And, if that particular kind of expressiveness is important, and you are okay with choosing a type name instead of using a NamedTuple (which I like thinking of as an anonymous struct with no identity other than its own structure), then you could use a struct instead of a NamedTuple. Personally, I think the NamedTuple is the right choice because I try (with questionable benefit) to avoid choosing names when it isn’t too inconvenient. Even the field name of the single field inside the wrapper types, I would name _. It is only legal when there’s a single field and so it seems least arbitrary name.

I am failing to follow how this will help…

You want to avoid this kind of duplication

struct Foo1{A, B, C, D}
    a::A
    b::B
    c::C
    d::D
end

struct Foo2{A, B, C, D}
    a::A
    b::B
    c::C
    d::D
end

struct Foo3{A, B, C, D}
    a::A
    b::B
    c::C
    d::D
end
# [...]

right?

What I’m suggesting is basically

# common_structure{A,B,C,D} = NamedTuple{(:a, :b, :c, :d), Tuple{A, B, C, D}}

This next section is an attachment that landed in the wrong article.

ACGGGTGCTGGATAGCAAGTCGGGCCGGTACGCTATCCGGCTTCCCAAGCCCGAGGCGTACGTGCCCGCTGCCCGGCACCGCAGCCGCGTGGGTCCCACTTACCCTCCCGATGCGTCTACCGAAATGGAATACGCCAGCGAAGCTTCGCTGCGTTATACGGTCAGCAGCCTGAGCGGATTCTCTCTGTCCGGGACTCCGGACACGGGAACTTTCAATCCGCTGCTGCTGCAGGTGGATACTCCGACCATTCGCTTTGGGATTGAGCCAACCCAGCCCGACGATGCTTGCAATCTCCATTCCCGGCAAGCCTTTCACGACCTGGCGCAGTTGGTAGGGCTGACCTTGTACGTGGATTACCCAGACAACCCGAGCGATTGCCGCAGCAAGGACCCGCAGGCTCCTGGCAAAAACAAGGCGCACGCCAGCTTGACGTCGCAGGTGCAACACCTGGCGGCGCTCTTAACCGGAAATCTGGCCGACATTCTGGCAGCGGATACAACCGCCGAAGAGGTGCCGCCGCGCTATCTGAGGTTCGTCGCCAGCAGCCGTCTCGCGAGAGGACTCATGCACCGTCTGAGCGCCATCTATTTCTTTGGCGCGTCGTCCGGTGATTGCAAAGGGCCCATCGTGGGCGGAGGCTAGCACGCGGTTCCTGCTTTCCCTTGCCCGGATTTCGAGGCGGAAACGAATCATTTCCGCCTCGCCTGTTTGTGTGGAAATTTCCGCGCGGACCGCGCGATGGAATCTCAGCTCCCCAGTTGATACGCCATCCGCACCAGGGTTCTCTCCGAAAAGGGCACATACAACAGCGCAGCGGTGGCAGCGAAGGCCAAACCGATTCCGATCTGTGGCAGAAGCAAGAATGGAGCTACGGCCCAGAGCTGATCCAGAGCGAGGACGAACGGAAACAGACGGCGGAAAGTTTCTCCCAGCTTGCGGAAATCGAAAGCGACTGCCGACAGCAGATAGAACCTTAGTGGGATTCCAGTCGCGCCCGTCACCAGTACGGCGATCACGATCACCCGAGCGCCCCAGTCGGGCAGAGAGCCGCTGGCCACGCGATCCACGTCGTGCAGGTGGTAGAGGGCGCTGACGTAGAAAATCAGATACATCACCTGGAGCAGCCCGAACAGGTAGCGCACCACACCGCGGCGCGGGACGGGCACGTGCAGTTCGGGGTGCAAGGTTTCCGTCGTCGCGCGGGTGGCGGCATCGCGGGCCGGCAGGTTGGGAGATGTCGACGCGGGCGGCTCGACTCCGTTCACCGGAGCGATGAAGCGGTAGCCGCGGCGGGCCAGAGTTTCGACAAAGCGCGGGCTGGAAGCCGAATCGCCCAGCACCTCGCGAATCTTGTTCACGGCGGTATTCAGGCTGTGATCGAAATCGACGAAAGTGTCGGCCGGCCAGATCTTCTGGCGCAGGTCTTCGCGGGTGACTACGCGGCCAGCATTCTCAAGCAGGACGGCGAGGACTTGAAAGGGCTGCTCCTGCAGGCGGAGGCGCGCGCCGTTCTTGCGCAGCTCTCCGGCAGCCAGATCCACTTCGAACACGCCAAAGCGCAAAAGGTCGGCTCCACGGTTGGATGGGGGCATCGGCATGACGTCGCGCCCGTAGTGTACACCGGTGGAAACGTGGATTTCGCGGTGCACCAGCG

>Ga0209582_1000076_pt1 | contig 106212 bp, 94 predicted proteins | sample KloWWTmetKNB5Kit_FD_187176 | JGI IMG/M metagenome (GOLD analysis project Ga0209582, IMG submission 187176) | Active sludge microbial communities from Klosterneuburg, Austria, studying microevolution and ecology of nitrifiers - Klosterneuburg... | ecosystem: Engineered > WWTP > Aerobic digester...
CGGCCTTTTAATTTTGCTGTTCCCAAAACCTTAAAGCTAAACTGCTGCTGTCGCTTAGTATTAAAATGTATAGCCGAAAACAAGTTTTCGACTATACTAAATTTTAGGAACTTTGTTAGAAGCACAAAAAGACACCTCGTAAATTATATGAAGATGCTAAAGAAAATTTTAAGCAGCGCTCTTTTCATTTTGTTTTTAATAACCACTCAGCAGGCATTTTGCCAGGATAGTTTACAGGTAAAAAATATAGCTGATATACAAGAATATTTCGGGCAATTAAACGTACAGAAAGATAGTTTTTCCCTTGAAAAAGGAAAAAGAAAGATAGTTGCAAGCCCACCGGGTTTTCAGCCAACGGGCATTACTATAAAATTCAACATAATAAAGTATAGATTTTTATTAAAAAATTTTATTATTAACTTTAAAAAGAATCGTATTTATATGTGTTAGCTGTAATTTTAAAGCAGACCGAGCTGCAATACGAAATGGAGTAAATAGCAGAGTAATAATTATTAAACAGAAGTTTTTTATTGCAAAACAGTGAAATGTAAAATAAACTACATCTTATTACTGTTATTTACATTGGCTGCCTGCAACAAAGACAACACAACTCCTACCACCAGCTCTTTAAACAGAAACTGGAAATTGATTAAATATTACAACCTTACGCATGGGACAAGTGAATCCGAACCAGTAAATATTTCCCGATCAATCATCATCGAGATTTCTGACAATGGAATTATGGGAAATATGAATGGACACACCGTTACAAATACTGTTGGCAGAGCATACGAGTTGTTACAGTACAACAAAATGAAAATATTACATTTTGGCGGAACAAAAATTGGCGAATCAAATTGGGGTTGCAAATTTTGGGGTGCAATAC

common_structure = NamedTuple{(:a, :b, :c, :d)}

struct Foo1{T <: common_structure}
    _::T
end

struct Foo2{T <: common_structure}
    _::T
end

struct Foo3{T <: common_structure}
    _::T
end

That alone gives

julia> foo1 = Foo1(common_structure((1,2,3,4)))
Foo1{NamedTuple{(:a, :b, :c, :d), NTuple{4, Int64}}}((a = 1, b = 2, c = 3, d = 4))

julia> foo1 = Foo1((a=1, b=2, c=3, d=4)) # equivalent
Foo1{NamedTuple{(:a, :b, :c, :d), NTuple{4, Int64}}}((a = 1, b = 2, c = 3, d = 4))

julia> foo1.a
ERROR: type Foo1 has no field a
Stacktrace:
 [1] getproperty(x::Foo1{NamedTuple{(:a, :b, :c, :d), NTuple{4, Int64}}}, f::Symbol)
   @ Base ./Base.jl:33
 [2] top-level scope
   @ REPL[23]:1

julia> foo1._.a
1

If you want to access the fields directly, instead of via _, then you can define getproperty appropriately. You might also want a constructor like Foo1(a,b,c,d). The packages I mentioned should help with that. They do, of course, use metaprogramming for those definitions. But I like that the structure is specified as a NamedTuple, instead of in an expression.